1. As of the autumn of 1791, how did each of the following social groups in France view the revolution: aristocrats, peasants, city workers, women? How did the major foreign powers view the revolution?
3. How did the reasons expressed by the Girondists and the monarchists for supporting war against
4. What action of the revolution effectively forced Louis XVI to abandon the monarchy, bringing to an end any influence which he had over events in
5. Why was the National Convention formed in September, 1792? What was its first act as
6. Who were the sans-culottes? Describe their goals for the revolution? Why were the goals of the sans-culottes not wholly compatible with those of the Jacobins? Who among the Jacobins ultimately choose to cooperate with the leaders of the Parisian sans-culottes, and why?
7. How did opinions within the Jacobin club differ with regards to the fate of Louis XVI? What was the king convicted of having done?
8. Why, by mid-1793, had the Mountain replaced the Girondists as leaders of the revolution?
(Chapter 18, pg. 612-614)
1. How did the revolution in
2. What impact would the French Revolution have on Enlightened Absolutism in Eastern Europe, and on the partition of
3. What factors motivated the nation-states of the First Coalition to ally themselves with one another?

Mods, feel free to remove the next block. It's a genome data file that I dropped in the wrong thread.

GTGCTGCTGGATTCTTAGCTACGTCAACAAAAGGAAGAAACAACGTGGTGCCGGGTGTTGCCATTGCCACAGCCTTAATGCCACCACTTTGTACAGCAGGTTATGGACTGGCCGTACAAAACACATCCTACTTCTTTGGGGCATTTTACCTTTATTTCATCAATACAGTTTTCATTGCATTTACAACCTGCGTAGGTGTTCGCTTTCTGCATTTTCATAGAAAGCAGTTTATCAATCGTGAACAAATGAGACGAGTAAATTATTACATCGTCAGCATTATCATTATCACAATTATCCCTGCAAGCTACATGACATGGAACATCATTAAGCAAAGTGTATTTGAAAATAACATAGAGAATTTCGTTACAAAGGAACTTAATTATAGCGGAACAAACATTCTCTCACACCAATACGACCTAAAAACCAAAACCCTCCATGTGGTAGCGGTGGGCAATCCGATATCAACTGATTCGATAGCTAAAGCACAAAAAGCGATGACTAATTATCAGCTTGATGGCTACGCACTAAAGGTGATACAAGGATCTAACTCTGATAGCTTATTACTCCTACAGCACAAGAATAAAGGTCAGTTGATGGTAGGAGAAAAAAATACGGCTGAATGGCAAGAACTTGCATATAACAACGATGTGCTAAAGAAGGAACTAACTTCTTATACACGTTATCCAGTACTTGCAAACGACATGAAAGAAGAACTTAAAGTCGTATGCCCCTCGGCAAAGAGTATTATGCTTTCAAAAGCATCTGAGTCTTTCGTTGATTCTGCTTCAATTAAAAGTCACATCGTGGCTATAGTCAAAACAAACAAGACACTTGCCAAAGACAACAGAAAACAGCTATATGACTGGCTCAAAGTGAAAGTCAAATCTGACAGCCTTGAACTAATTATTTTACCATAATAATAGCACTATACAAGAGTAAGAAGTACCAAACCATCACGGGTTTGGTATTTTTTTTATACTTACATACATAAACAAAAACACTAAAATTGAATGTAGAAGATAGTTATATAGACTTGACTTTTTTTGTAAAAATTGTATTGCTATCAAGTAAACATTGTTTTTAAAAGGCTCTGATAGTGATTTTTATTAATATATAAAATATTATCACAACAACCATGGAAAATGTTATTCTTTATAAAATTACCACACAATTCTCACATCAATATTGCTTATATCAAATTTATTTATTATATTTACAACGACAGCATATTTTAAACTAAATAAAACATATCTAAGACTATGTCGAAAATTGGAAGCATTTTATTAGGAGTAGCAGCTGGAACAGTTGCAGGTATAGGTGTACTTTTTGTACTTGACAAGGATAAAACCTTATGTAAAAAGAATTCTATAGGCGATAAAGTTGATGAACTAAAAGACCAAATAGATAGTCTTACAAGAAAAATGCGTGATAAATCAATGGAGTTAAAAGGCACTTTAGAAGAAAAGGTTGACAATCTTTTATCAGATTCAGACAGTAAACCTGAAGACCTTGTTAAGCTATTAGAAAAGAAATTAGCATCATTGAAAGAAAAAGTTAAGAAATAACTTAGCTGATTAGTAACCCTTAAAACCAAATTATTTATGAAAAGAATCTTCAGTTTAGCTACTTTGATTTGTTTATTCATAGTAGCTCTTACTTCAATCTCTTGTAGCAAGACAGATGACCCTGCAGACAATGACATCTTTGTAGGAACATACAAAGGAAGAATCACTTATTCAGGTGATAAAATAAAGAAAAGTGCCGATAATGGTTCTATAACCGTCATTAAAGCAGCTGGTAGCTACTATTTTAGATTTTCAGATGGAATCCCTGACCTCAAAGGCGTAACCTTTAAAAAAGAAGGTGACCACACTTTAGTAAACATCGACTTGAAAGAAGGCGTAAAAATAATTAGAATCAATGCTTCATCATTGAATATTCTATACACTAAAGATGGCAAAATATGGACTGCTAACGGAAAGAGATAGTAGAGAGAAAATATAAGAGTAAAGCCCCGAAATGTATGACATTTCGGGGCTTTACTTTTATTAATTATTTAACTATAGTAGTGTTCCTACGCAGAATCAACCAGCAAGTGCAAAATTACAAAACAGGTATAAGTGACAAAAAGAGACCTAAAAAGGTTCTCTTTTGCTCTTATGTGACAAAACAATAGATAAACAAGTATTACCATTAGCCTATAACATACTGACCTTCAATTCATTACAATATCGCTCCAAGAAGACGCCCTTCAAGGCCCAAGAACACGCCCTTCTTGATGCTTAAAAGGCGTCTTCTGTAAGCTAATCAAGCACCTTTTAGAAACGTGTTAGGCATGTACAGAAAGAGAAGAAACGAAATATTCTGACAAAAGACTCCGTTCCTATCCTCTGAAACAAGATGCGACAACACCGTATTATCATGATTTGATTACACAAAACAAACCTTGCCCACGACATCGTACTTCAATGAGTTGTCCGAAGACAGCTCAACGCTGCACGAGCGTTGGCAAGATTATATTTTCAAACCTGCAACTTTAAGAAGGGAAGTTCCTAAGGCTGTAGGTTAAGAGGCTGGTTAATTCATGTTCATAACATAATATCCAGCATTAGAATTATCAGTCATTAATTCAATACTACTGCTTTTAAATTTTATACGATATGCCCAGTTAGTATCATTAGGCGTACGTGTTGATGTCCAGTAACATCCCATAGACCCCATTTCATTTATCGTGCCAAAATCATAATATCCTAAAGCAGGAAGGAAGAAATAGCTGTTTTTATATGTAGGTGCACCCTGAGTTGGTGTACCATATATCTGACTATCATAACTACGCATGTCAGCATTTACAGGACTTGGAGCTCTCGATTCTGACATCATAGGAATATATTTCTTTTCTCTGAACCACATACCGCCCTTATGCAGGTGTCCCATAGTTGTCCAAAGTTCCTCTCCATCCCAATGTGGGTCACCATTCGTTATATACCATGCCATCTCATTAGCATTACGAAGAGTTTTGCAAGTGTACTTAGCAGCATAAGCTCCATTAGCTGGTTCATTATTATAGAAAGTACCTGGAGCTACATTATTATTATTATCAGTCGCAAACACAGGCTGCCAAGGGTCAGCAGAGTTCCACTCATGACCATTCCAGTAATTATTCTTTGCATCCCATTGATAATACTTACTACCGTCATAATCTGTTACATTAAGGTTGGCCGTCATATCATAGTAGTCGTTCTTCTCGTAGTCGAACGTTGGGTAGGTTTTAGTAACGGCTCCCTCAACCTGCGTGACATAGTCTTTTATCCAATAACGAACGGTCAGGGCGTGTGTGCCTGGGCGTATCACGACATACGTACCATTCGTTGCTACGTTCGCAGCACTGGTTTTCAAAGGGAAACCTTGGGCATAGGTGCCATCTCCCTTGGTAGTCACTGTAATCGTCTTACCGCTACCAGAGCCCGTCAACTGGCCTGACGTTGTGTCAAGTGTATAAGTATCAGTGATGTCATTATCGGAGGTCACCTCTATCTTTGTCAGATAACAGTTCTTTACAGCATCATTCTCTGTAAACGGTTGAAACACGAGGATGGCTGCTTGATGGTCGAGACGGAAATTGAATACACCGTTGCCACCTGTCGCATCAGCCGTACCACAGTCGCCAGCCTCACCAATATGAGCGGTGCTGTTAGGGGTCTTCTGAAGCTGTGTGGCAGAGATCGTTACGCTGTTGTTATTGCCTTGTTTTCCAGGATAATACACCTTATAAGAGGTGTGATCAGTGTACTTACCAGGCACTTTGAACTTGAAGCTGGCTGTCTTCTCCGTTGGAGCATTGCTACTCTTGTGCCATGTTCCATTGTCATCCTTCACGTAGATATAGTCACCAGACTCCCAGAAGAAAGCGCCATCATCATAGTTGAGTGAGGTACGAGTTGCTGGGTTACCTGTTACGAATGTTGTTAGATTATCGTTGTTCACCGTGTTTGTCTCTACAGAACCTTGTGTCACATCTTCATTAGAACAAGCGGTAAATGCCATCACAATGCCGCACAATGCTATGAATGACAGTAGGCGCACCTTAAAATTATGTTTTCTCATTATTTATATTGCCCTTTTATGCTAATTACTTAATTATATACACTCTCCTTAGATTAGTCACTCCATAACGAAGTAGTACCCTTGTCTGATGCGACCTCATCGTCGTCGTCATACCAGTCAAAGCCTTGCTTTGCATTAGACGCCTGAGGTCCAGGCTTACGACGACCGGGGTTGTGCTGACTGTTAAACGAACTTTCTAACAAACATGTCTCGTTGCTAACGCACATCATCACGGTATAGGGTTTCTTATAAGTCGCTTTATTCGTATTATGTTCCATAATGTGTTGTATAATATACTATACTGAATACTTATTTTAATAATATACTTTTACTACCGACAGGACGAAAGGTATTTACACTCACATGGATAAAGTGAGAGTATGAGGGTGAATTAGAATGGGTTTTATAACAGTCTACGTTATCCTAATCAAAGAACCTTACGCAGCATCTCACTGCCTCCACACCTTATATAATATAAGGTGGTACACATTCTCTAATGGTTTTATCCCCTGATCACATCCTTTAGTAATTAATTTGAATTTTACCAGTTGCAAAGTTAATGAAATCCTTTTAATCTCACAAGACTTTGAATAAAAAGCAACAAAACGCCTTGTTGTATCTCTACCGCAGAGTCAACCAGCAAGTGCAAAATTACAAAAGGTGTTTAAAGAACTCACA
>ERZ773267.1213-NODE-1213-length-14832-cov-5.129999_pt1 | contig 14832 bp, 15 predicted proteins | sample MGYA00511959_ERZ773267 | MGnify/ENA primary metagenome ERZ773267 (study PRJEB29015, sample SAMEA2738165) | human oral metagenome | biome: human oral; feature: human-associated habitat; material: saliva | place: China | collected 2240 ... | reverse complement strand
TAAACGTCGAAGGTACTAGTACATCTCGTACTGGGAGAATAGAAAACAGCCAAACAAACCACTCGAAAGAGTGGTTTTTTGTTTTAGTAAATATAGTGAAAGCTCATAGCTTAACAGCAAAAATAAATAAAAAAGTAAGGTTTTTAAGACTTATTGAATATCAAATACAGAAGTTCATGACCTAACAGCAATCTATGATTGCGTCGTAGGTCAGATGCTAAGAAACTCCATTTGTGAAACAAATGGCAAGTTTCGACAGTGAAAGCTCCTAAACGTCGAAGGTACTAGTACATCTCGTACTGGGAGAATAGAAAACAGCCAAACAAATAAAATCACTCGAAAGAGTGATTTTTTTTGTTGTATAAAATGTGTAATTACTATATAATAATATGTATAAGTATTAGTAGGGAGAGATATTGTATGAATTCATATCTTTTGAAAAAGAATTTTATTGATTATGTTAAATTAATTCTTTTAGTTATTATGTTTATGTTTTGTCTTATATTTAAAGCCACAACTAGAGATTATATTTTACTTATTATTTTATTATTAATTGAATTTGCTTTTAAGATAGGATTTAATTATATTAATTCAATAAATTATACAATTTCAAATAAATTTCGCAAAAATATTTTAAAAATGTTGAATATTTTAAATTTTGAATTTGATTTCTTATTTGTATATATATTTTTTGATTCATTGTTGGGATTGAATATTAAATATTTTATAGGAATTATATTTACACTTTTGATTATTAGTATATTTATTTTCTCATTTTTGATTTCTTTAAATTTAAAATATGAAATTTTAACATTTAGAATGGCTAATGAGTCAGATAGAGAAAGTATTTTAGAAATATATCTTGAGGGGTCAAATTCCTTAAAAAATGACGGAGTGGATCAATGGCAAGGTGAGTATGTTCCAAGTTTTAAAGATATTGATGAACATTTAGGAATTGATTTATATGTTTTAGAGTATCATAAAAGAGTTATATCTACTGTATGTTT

The Reign of Terror
(Chapter 18, pg. 615-620)
1. What was the function of the committees organized by the revolutionary government of the First French Republic on the eve of the War of the First Coalition? Why was the Committee of Public Safety unique among them? Describe the political outlook of those on this committee.
2. Describe the "republic of virtue" created by the Committee of Public Safety. Whose corruption was it intended to eliminate from
3. Describe the actions undertaken by the National Convention in their effort to dechristianize
4. Why did Robespierre believe dechristianization was a "political blunder"? What did the concept of a "republic of virtue" mean to Robespierre, and how would this understanding shape his actions during the progress of the Reign of Terror?
5. What was the mandate of the revolutionary tribunals established by the Convention during the summer of 1793? Who, during the course of the Reign of Terror, would be considered an "enemy" by the tribunals?
6. Identify the various individuals and groups who fell victim to the Reign of Terror. Why did Robespierre ultimately turn the Terror against his fellow revolutionaries, in particular the enragés and the more conservative republicans - such as Danton?
7. Why, ultimately, did the Convention turn against Robespierre? Why did his former supporters - the sans-culottes and the Jacobins - abandon him in the end?
8. Why, by the late summer of 1794, did the Reign of Terror come to an end?
The Thermidorian Reaction
(Chapter 18, pg. 620-624)
1. In what ways was the Thermidorian Reaction a tempering of the revolution? Why was such a tempering necessary by July, 1794?
2. In what ways did the Thermidorian Reaction undo the societal and religious reforms of the Committee of Public Safety?
4. The French Revolution is often considered a victory of the bourgeoisie, or middle class; yet, the property that won the day was neither industrial nor commercial wealth. Which social group in
5. How and why were the sans-culottes removed from French political life in the aftermath of the Reign of Terror?
6. How did Napoleon Bonaparte first make a name for himself in the service of the revolution?
7. What problems did the Directory face in governing